Congress unanimously passed a bill Monday to remove the last pockets of archaic racial terminology such as “Oriental” or “Negro” from federal law, replacing them instead with more modern terms.
The law targeted two anti-discrimination subsections of the U.S. Code that used outdated language to describe racial groups. In one section of the Department of Energy Organization Act, “a Negro, Puerto Rican, American Indian, Eskimo, Oriental, or Aleut or is a Spanish speaking individual of Spanish descent” will be replaced with “Asian American, Native Hawaiian, a Pacific Islander, African American, Hispanic, Puerto Rican, Native American, or an Alaska Native.”
Another section of the bill erases “Negroes, Spanish-speaking, Orientals, Indians, Eskimos, and Aleuts” from a 1976 public-works act and adds “Asian American, Native Hawaiian, Pacific Islanders, African American, Hispanic, Native American, or Alaska Natives” in its place.
The legislation now goes to President Obama for his signature. Representative Grace Meng, a Democrat from New York who proposed the changes, also previously led a successful initiative to ban the word “oriental” in government documents in the Empire State.
“The word ‘Oriental’ is a derogatory and antiquated term and the passage of this legislation will soon force the United States government to finally stop using it,” Meng said in a statement Tuesday after the Senate approved the bill. “Repealing this term is long overdue. ‘Oriental’ no longer deserves a place in federal law, and very shortly it will finally be a thing of the past.”
Congress’s changes reflect how America’s mercurial taxonomy of race and ethnicity can entrench itself through the law, surviving long after culture and society have changed around it. Other parts of the government also undertake similar revisions from time to time. The U.S. Census Bureau frequently tinkers with its racial categories on the census forms, often by adding, subtracting, dividing, or renaming entire groups:
According to the census graphic, the 1790 survey offered just three racial options for a household: "free white females and males," "slaves" and "all other free persons." By 1850, the available categories were "black; mulatto" or "white." Native Americans do not show up on the form until 1860 — as "Indians" — the same year "Chinese" first appears. People whose ancestry traces to India don't have an option until 1920, when "Hindu," a religious identity and not an ethnic one, appeared for the first and only time.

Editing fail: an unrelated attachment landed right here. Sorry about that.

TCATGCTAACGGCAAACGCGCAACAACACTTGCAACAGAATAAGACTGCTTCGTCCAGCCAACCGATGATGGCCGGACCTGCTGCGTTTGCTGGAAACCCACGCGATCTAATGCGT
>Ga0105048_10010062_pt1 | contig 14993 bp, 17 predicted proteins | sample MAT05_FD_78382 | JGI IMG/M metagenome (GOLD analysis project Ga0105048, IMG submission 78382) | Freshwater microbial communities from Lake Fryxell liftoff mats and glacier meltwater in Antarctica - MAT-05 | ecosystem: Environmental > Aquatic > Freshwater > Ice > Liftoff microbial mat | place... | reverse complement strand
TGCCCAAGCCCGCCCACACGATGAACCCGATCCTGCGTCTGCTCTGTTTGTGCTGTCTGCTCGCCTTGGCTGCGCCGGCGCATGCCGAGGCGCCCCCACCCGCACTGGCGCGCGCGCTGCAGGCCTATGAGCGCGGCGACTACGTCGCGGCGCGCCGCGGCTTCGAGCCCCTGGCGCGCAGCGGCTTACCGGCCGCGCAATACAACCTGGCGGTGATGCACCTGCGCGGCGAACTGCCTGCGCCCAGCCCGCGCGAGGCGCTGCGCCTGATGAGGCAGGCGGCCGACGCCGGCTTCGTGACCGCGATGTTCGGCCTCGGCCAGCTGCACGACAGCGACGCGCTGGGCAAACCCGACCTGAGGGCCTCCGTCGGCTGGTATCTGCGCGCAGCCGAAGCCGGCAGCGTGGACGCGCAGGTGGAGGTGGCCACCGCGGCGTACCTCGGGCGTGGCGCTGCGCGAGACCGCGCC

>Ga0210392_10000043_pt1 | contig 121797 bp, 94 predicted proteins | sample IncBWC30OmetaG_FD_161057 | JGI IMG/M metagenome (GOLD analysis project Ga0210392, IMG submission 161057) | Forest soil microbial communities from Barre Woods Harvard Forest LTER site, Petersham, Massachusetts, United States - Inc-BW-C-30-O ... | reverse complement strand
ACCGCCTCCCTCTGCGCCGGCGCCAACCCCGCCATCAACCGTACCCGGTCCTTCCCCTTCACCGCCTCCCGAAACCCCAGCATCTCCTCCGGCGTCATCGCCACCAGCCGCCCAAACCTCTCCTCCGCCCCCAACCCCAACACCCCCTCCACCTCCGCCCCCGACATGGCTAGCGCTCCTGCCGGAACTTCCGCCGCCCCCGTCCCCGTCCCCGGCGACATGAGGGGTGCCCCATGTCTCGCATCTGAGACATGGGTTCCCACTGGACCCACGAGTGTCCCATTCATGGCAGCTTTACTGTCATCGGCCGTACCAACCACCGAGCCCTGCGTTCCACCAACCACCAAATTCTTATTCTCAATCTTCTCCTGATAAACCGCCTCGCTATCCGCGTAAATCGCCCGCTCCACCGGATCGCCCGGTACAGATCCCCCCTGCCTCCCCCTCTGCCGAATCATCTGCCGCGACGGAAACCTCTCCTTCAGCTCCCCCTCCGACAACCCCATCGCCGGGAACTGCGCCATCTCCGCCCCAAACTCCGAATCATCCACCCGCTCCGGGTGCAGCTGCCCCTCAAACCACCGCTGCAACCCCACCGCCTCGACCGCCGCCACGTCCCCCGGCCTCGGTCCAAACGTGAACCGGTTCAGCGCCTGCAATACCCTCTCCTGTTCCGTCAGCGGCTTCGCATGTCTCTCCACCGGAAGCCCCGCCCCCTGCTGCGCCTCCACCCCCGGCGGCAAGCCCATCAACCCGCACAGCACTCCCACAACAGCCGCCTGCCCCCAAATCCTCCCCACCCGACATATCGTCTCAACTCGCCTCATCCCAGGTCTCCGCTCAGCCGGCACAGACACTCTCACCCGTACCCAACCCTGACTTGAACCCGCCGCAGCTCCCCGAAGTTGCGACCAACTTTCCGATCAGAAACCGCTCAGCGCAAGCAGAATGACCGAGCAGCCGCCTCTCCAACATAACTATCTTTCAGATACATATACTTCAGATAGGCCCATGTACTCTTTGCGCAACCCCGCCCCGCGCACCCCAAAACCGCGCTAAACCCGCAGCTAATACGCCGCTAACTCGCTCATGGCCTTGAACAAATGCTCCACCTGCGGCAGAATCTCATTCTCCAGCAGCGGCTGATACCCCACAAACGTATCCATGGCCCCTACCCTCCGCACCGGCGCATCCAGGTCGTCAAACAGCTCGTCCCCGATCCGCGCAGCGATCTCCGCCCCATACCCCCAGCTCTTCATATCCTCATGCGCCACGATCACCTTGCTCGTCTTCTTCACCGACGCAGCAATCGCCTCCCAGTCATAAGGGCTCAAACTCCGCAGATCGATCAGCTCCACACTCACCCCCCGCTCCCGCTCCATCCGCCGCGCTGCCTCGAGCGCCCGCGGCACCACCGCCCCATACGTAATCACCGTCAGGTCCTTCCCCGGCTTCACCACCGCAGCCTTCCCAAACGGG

There are no Latino or Hispanic options on the questionnaire until 1930, when "Mexican" appears. But that option went away after that survey, and all Latino/Hispanic choices completely disappear from the form for the next several decades. They don't show up again until 1970.
In one of its more prominent changes, the bureau announced in 2013 it would no longer use the word “Negro” on its forms after almost a century of use.
Terms like “negro” and “colored” can still be found in the U.S. Code, but usually only in proper names like the United Negro College Fund or in old proclamations. An interesting exception is 7 U.S.C. § 323, a provision of the Second Morrill Act of 1890 that forbids racial discrimination in land-grant colleges but allows for the creation of “separate colleges for white and colored students.”
The first Morrill Act of 1862 established land-grant colleges throughout the country, but black students could not attend them in states with segregated higher education. Congress passed the 1890 law to force states to either desegregate their land-grant colleges or create separate ones for black students. Many Southern states chose the latter option. Those schools evolved into some of the major historically black universities, including Florida A&M University and Virginia State University.
Beyond the halls of Congress, some state legislatures also retain archaic racial terms in their statutes. New Jersey’s education code instructs school-district superintendents to include “the history of the Negro in America” in the curriculum. Mississippi’s statutes provide for a 4-H camp at a state university “for the purpose of teaching the Negro boys and girls of Mississippi standards of better farm and home making.” New York’s domestic-relations code includes a section requiring sickle-cell anemia tests “to each applicant for a marriage license who is not of the Caucasian, Indian or Oriental race.” (The genetic blood disorder is most commonly found among people of African descent.)
Most states have applied a level of uniformity to their racial categories. Others rely on a medley of terms from one chapter of their legal code to the next. A section on equal opportunity in apprenticeship programs in Pennsylvania’s statutes defines a minority as “one of four major ethnic groups other than Caucasian, namely Negro, American Indian, Oriental and Spanish American.” A separate section establishing the state’s Minority Business Development Authority instead uses “Negroes, Puerto Ricans, Spanish-speaking Americans, American Indians, Eskimos and Aleuts” while defining “socially or economically disadvantaged people.”
Other parts transcend the archaic into the awkward. Pennsylvania’s housing anti-discrimination statute, for example, cites “Caucasian, Negroid, Chinese, Asian Immigrant, French Hawaiian, Arab, Oriental, African-American, Irish, and the like” as language forbidden in housing advertisements.